Frank Ifield
The Fire Still Burns

© 1997 Odyssey Records/ABC Country

Forgettin' About You
A Little Bit Of Push

Track Listing
Hearts On Fire (Single Mix), Let Me Lay In Your Arms, Close The Door, A Little Bit Of Push, Forgettin' About You, If Love Must Go, Who Am I To Say, Stuck Between The Loving And The Leaving, Let Your Love Fall Back On Me, Before I'm Fool Enough, (I'll Be Your) Hold Me Tight, Isn't It Always Love, (I've Been) Too Long Without You, Praised Be, Hearts On Fire.

Born in England to Australian parents, who returned to their homeland when he was just 9 years old, Frank Ifield is best known for his yodeling style and his mega hit, "I Remember You." Through the years, although Frank has incorporated various influences in his music, his biggest love has always been Country music and he has always struggled to keep a semblance of it in there, while all the time being steered in other directions by the people around him.

This album, "The Fire Still Burns" was released in 1997 and once again is a mix of various styles, giving it cross genre appeal.

For Country fans, there is an excellent version of Eddie Rabbitt's "Hearts On Fire" with a 'single' mix kicking off the album and a standard mix to close, and then there is the catchy, "A Little Bit Of Push" a story song in true country tradition, penned by Don Schultz, and with an intro that reminds me of Confederate Railroad's "When You Leave That Way." On one of Frank's visit's to Nashville, he recorded an 'unplugged' session at the studio's of (Cowboy) Jack Clements. The wonderful, "Forgettin' About You," a song penned by Allen Reynolds and Don Williams, is a track taken from that session, that also benefits from the added background vocals of Jack Clements himself. The partnership of Allen Reynolds and Don Williams also provide "Before I'm Fool Enough" a good, mid paced song that bobs along steadily to a Mandolin driven rhythm.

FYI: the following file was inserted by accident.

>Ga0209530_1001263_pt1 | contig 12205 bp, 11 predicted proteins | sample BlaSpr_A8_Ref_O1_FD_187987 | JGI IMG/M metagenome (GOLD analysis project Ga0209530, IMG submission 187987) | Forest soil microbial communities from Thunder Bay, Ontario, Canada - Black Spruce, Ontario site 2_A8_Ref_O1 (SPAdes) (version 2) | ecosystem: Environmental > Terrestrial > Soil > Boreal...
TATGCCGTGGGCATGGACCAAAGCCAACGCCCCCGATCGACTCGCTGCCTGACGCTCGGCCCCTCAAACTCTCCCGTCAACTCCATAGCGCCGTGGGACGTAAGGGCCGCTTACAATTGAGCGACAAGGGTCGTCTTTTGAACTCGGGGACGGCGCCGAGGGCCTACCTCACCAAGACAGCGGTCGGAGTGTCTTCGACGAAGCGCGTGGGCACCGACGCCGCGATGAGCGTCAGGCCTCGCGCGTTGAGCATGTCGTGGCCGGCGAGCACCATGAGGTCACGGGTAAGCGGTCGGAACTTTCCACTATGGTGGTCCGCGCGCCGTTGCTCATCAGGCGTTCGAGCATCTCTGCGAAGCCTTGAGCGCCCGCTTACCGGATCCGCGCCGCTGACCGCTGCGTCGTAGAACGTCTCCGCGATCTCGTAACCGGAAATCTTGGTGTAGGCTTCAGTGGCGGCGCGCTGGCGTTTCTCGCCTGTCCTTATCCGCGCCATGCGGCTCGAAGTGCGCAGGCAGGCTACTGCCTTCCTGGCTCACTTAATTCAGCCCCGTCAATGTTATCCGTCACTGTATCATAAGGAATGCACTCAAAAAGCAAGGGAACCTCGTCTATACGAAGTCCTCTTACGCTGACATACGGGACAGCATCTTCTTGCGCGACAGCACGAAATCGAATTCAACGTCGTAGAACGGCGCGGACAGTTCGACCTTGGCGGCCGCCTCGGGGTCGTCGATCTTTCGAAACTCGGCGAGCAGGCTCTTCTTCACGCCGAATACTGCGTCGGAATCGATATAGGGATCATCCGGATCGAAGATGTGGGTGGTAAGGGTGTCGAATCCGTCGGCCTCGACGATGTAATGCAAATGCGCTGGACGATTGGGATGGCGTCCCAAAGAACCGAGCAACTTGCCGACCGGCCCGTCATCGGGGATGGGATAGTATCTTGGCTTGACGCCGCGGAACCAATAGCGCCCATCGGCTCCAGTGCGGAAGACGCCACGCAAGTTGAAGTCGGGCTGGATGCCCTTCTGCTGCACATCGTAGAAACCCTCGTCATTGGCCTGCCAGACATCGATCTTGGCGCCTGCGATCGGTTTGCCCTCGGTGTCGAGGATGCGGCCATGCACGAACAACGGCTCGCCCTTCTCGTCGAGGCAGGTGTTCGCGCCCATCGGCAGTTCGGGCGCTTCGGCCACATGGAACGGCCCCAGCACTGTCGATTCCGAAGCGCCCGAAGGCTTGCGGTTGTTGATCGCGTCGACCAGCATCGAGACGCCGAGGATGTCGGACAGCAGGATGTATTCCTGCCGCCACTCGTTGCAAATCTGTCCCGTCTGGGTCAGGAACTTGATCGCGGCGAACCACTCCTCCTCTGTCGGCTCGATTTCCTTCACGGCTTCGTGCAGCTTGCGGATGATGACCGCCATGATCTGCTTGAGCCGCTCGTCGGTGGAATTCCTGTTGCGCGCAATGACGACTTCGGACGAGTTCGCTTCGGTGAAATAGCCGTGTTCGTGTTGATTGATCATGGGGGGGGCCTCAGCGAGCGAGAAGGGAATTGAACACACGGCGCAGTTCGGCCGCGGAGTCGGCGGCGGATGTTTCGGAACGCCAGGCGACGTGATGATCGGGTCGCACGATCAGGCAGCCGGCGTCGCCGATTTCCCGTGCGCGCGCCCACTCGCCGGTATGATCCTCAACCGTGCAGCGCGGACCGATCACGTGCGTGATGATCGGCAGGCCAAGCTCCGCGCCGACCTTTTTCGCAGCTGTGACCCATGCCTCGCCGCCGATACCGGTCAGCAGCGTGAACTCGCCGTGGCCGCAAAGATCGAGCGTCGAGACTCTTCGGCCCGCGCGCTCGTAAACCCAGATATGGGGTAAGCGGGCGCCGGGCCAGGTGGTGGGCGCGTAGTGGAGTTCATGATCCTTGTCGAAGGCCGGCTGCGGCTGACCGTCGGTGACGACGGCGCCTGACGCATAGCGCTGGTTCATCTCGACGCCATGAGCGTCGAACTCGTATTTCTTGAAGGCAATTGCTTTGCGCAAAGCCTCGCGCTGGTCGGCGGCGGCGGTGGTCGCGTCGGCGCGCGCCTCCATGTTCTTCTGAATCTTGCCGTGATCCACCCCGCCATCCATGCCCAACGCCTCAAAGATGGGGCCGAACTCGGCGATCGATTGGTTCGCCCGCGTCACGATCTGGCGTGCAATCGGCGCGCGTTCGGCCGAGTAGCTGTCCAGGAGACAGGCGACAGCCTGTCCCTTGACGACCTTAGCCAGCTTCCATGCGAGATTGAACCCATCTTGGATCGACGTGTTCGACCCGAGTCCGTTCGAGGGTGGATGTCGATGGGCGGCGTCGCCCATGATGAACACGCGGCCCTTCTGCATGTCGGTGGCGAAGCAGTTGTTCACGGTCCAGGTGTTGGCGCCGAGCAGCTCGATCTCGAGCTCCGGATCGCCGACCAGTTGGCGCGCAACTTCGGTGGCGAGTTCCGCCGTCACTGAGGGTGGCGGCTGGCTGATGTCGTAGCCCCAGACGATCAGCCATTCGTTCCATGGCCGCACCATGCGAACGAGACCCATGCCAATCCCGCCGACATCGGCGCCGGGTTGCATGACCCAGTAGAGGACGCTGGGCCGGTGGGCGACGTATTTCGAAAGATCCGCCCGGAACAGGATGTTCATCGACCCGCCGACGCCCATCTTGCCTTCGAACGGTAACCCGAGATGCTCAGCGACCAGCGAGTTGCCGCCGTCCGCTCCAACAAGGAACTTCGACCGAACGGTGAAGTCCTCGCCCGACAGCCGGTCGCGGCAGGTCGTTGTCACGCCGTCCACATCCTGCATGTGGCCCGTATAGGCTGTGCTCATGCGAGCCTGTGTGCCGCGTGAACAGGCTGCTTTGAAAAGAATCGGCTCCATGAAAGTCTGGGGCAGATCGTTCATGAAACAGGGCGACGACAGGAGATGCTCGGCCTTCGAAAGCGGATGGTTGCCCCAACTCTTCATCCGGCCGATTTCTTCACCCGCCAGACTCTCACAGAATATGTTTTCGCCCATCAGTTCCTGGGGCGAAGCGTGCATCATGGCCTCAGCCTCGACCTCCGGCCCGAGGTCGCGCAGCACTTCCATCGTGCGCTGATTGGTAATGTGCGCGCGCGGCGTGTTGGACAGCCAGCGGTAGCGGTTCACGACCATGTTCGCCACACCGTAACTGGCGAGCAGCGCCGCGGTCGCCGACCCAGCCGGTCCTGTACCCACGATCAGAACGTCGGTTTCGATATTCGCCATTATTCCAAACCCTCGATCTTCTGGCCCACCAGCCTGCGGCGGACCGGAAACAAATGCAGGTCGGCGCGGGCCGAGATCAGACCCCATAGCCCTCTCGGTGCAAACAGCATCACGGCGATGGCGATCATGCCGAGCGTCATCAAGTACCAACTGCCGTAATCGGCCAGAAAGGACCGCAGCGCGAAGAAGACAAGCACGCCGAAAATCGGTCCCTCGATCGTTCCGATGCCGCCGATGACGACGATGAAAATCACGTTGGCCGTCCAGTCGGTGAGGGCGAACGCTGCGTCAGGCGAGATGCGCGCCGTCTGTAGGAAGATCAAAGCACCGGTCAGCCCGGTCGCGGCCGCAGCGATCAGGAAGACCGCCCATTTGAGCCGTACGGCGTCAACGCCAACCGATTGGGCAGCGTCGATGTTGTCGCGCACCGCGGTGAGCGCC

Frank also borrows from The Statler Brothers for "Who Am I To Say," with Peewee Wilson of Australian group The Delltones doing a grand job of reproducing the deep Bass vocals of the Staler's Harold Ried, while the tex-mex flavoured "Let Me Lay In Your Arms" is a very catchy tune, that should appeal to fans of The Mavericks with it's strong brass feel.

"Let Your Love Fall Back On Me" would sound good in a London pub with it's sing-a-long, honky tonk piano styling, while Frank gives a Reggae feel to Karla Bonoff's "Isn't It Always Love."

With the rest of the album made up mainly of pop ballads, there is something on here for everyone, as Frank sounds as good as he ever has, on this fine album that was released back in 1997. I have no hesitation in recommending you get your local record shop to order it for you and add it to your collection. These days, Frank spends his time promoting new, young talent in Australia, rather than recording himself, so this may turn out to be the last recording from one of music's true legends.